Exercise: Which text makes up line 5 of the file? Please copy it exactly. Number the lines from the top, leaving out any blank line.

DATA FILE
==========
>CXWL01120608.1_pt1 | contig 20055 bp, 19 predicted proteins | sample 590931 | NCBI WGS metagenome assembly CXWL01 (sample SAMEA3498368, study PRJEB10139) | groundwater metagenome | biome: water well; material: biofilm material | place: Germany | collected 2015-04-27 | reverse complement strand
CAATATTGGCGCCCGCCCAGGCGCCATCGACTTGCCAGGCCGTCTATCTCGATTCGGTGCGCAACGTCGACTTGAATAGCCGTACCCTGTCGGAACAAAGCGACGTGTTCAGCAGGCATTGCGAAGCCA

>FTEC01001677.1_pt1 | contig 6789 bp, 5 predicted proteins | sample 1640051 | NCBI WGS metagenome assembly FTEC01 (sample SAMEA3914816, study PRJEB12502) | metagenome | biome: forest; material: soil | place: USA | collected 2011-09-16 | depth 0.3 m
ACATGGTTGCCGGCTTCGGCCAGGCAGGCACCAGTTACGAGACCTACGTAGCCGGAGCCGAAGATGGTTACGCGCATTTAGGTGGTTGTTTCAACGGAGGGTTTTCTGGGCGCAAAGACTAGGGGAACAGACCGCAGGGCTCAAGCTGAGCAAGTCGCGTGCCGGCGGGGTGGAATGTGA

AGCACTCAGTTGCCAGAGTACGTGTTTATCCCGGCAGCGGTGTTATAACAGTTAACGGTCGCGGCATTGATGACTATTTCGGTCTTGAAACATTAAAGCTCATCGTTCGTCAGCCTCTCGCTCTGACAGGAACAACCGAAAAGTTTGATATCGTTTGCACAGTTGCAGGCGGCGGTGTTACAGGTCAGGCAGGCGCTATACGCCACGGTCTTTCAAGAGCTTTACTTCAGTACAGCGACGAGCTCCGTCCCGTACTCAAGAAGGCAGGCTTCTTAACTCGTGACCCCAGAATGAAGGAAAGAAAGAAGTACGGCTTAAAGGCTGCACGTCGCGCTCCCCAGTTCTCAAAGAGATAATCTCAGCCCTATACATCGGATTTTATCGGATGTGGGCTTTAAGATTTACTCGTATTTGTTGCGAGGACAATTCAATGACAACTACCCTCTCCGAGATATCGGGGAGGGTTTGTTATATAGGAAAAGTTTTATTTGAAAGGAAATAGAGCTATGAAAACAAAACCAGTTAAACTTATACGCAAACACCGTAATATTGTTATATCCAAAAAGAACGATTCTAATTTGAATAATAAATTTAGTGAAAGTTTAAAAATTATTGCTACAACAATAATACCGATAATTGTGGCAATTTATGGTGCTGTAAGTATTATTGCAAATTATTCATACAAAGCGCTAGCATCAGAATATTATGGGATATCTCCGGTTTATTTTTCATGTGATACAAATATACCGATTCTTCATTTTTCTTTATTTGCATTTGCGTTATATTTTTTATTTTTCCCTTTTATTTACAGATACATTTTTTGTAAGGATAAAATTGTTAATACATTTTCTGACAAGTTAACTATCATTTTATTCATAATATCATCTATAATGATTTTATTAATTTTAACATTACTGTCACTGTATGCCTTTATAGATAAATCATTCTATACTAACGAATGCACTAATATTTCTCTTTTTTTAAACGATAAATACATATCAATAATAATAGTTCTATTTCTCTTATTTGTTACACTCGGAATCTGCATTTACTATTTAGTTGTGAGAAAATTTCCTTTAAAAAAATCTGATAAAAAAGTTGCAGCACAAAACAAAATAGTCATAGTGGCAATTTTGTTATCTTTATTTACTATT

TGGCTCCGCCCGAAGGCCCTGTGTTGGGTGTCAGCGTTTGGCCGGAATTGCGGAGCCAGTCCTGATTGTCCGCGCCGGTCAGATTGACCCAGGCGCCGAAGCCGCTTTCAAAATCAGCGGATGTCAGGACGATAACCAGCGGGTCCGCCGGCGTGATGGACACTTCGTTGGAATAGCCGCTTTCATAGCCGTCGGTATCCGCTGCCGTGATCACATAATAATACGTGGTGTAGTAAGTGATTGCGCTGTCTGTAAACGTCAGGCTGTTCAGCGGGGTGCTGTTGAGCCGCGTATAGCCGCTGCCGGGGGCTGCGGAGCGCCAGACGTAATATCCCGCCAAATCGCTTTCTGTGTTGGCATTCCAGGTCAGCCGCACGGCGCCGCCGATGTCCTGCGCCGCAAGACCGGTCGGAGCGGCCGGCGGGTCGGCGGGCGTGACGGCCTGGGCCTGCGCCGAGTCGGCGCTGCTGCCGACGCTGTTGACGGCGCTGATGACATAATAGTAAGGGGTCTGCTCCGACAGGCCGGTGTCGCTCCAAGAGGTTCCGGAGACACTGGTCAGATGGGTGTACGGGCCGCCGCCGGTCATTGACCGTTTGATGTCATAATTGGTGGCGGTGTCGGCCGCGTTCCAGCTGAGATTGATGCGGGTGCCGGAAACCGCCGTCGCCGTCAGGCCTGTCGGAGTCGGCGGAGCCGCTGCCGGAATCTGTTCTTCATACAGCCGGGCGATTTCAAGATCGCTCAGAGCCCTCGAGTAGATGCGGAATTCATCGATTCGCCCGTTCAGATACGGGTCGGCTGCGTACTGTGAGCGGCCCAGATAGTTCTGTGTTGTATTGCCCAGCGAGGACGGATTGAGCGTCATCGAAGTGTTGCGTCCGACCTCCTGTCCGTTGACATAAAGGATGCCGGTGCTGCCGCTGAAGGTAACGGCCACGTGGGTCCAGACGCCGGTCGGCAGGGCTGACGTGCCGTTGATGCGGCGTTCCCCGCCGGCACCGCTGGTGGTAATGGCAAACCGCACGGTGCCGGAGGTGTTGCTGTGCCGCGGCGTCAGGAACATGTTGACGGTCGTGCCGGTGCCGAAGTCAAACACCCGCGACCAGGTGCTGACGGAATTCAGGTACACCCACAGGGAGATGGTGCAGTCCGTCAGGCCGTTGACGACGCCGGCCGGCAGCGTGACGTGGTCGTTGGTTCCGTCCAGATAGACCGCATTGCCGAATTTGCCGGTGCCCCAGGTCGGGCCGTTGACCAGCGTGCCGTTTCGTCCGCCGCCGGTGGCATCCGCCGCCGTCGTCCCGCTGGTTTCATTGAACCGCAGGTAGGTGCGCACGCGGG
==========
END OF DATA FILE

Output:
AGCACTCAGTTGCCAGAGTACGTGTTTATCCCGGCAGCGGTGTTATAACAGTTAACGGTCGCGGCATTGATGACTATTTCGGTCTTGAAACATTAAAGCTCATCGTTCGTCAGCCTCTCGCTCTGACAGGAACAACCGAAAAGTTTGATATCGTTTGCACAGTTGCAGGCGGCGGTGTTACAGGTCAGGCAGGCGCTATACGCCACGGTCTTTCAAGAGCTTTACTTCAGTACAGCGACGAGCTCCGTCCCGTACTCAAGAAGGCAGGCTTCTTAACTCGTGACCCCAGAATGAAGGAAAGAAAGAAGTACGGCTTAAAGGCTGCACGTCGCGCTCCCCAGTTCTCAAAGAGATAATCTCAGCCCTATACATCGGATTTTATCGGATGTGGGCTTTAAGATTTACTCGTATTTGTTGCGAGGACAATTCAATGACAACTACCCTCTCCGAGATATCGGGGAGGGTTTGTTATATAGGAAAAGTTTTATTTGAAAGGAAATAGAGCTATGAAAACAAAACCAGTTAAACTTATACGCAAACACCGTAATATTGTTATATCCAAAAAGAACGATTCTAATTTGAATAATAAATTTAGTGAAAGTTTAAAAATTATTGCTACAACAATAATACCGATAATTGTGGCAATTTATGGTGCTGTAAGTATTATTGCAAATTATTCATACAAAGCGCTAGCATCAGAATATTATGGGATATCTCCGGTTTATTTTTCATGTGATACAAATATACCGATTCTTCATTTTTCTTTATTTGCATTTGCGTTATATTTTTTATTTTTCCCTTTTATTTACAGATACATTTTTTGTAAGGATAAAATTGTTAATACATTTTCTGACAAGTTAACTATCATTTTATTCATAATATCATCTATAATGATTTTATTAATTTTAACATTACTGTCACTGTATGCCTTTATAGATAAATCATTCTATACTAACGAATGCACTAATATTTCTCTTTTTTTAAACGATAAATACATATCAATAATAATAGTTCTATTTCTCTTATTTGTTACACTCGGAATCTGCATTTACTATTTAGTTGTGAGAAAATTTCCTTTAAAAAAATCTGATAAAAAAGTTGCAGCACAAAACAAAATAGTCATAGTGGCAATTTTGTTATCTTTATTTACTATT